The Four States of Transition Management


Leaders often mistake change and transition. They are not the same. In this post, I discuss the difference between the two and provide insight into managing the emotional and psychological transitions experienced by the people involved in the change.

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Have you ever researched a change management framework?

There are plenty from which choose — Kotter’s Eight-Steps for leading change, McKinsey & Company’s 7-S Framework, Kurt Lewin’s Change Model, The ADKAR Model, The Kübler-Ross Model, and the Satir Change Management Model, to name a few.

These models all offer a process for leading change. Some are probably better than others, and some are more useful for specific change scenarios than others. But what is missing from nearly every change process is transition management.

If you’ve heard this part of the conversation before, feel free to skip down to the states of transition. If not, it’s helpful to understand why a change process isn’t sufficient for most change efforts.

The difference between change and transition:

Any change process that ignores the people affected by the process is nearsighted and insufficient. A successful change effort requires transition management, and they are not the same. Change is different than transition. Change is the new pending circumstances. On the other hand, transition is the emotional, psychological, and spiritual adjustments people undergo as change moves forward. Change focuses on what, but transition focuses on who and partially how; therefore, change needs leadership while transitions need management.

Bottom line: Unmanaged transition makes changes unmanageable.

With this differentiation in mind, leaders desirous of change must integrate transition management. Typically, transition management occurs in four distinct, yet at times, overlapping states.

States of Transition Management:

I plan to expound on these states in-depth in future writings, but let this serve as an overview.

Phase 1: State of Comfortable

This state is why change is necessary. As a leader, you see what is and recognize what could or should be. This recognition makes the current state intolerable. The tendency in this state is to plow ahead with a change initiative. Change agents recognize the need for transition management, not just change leadership. This first state is where you are, but it’s not where you can stay. It’s time for a change, and that requires some transition from comfort.

Phase 2: State of Caution

Every change effort begins with an ending. People don’t like endings. Endings are why many change initiatives barely make it off the ground. Endings are why many people are change-resistant. But “every new beginning comes from some other beginning’s end.” I know, that’s a line from Semisonic’s song Closing Time. But it’s true. Nothing new can begin unless what is old is ended.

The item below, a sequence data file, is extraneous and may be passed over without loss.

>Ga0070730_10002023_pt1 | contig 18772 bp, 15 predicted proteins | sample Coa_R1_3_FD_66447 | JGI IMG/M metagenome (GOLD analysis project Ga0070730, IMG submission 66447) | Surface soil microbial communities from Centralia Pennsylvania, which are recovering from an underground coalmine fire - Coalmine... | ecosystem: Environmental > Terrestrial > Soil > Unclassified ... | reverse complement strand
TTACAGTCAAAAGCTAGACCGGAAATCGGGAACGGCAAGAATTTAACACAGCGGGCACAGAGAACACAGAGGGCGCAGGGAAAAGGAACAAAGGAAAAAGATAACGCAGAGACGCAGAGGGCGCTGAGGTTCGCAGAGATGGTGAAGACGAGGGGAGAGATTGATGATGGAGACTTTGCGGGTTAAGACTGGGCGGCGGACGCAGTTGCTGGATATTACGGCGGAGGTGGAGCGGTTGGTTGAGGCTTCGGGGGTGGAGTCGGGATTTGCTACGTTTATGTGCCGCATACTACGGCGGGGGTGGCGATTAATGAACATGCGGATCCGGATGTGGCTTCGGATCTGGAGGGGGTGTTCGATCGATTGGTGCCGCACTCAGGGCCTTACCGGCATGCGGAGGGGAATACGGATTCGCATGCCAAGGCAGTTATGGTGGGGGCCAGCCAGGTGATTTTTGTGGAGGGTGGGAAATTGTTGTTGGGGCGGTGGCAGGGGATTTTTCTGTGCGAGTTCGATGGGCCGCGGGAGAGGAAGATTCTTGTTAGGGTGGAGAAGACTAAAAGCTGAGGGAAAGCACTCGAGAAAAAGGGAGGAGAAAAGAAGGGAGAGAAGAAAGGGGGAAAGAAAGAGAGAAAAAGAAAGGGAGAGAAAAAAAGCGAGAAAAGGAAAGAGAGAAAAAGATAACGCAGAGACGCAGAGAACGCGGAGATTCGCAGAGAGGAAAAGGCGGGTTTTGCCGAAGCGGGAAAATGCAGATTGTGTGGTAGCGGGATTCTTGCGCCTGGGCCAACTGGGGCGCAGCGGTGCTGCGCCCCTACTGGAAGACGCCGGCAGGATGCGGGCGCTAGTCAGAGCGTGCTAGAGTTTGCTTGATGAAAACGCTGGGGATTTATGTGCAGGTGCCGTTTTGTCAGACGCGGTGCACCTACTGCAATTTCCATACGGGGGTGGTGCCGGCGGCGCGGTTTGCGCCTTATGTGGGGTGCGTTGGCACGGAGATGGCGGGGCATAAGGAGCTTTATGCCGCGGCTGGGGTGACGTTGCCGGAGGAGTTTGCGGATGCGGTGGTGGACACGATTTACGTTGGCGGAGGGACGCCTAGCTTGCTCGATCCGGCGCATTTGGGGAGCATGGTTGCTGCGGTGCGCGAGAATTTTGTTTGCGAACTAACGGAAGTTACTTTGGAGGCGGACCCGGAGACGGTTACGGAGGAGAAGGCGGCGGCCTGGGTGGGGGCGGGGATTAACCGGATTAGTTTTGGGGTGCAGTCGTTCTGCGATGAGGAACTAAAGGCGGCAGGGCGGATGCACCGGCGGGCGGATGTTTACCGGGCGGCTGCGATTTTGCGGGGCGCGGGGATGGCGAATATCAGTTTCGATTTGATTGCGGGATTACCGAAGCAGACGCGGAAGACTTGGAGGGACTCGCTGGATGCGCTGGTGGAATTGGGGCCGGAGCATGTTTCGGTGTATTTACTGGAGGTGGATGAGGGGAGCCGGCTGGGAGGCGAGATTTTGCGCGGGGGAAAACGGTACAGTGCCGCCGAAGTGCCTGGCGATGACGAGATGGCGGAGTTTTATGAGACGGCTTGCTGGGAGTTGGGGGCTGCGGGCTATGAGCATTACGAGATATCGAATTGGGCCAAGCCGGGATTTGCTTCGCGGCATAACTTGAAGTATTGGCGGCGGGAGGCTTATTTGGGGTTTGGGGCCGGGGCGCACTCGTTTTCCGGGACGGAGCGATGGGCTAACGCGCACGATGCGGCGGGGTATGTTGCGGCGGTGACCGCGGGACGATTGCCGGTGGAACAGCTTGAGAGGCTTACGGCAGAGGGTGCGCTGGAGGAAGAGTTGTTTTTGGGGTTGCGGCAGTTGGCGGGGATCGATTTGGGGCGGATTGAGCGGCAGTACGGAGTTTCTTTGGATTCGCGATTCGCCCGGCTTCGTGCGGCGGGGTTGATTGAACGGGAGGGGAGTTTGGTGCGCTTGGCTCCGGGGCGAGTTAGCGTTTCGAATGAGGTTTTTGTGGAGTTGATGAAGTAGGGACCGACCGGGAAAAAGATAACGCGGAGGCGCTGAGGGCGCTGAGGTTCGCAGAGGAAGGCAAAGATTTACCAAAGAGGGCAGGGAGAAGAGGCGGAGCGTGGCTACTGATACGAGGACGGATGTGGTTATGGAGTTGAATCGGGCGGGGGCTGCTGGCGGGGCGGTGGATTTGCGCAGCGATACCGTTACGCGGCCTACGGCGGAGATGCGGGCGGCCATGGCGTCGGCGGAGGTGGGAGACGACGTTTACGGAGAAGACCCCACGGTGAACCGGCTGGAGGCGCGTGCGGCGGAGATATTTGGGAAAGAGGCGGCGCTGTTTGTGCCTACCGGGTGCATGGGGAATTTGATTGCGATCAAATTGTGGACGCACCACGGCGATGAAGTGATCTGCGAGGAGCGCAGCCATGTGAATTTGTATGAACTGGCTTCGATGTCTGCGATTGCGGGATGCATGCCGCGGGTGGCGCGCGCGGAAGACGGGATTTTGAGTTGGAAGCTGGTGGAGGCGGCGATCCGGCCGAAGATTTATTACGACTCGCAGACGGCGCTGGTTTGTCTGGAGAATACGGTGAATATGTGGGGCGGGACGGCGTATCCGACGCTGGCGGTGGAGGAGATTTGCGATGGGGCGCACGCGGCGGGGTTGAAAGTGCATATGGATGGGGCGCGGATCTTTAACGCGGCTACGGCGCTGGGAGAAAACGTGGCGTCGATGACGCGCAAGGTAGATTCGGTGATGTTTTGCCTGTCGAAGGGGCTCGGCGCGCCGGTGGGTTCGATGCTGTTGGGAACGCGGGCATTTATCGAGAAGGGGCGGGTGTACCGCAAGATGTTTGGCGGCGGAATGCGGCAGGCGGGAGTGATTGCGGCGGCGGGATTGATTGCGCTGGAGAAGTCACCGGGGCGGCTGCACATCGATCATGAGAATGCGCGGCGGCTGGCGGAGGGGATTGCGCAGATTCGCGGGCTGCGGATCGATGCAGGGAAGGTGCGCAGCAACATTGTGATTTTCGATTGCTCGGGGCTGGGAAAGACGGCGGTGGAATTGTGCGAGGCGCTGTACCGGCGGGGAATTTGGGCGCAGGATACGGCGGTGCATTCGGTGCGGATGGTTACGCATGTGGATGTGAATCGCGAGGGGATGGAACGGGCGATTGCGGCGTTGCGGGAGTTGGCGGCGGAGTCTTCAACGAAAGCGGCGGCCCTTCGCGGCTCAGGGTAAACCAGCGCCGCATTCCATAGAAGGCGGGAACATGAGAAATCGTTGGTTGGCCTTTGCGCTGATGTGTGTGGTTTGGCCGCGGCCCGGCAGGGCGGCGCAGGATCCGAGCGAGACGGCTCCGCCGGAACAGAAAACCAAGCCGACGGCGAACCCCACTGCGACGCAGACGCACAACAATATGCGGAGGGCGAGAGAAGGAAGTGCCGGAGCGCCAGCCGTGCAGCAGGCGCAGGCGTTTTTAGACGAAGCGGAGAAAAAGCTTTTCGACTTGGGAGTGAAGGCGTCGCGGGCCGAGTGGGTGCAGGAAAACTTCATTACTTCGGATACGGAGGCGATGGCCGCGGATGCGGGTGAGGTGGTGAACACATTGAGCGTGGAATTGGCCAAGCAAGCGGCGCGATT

When faced with the potential of ending what’s understood and comfortable, people resist. Leadership often views this resistance as a coup, but it’s not. It’s just the natural reaction to change. Contentious resistance is a natural reaction to losing comfort. As leaders, we must manage people through the state of contention.

Phase 3: State of Confusion

Resistance doesn’t give way to change but to confusion. People experiencing change find themselves confused. What used to be clear and comfortable is now confusing. What was simple feels complex. Change efforts begin by deconstructing the current status quo. Unfortunately, creating what’s next can’t happen in tandem with deconstruction. Let me rephrase that a bit. A leader can attempt to tear down the old while simultaneously building the new, but that change process ignores the time needed for transition and therefore doesn’t work.

The state of confusion is essential. It gives time for people to bury the old way before birthing the new. In this state, everyone wants to “just go back to the way we used to do it.” That’s a good sign. Just wanting to go back means you’re making progress in moving forward. Stick it out. The state of confusion will give way to a new, better state.

FYI: Innovation can thrive in this state if leadership manages the transition well.

Phase 4: State of Conversion

The state of transformation is the final, desired state. Most leaders don’t realize they’ll need to pass through the previous states first, though. Shortcut the contention and confusion, and you’ll shortchange the change. Change only sticks when leaders actively manage people through the necessary states of transition.

I’ve led through lots of organizational change. I’ve experienced even more. The most important thing I’ve learned is that leading change isn’t enough. A change leader must also be a transition manager for anything to change.

How can I help?

Getting better is why I created Transformation Solutions. At Transformation Solutions, we help churches discern what needs to change and coach pastors through the challenge of change. If you are ready to get better, I’d love to support you and your church through the process of evaluation and execution.

Go right now to and sign up for a free, 30-minute conversation to decide if working together works for you.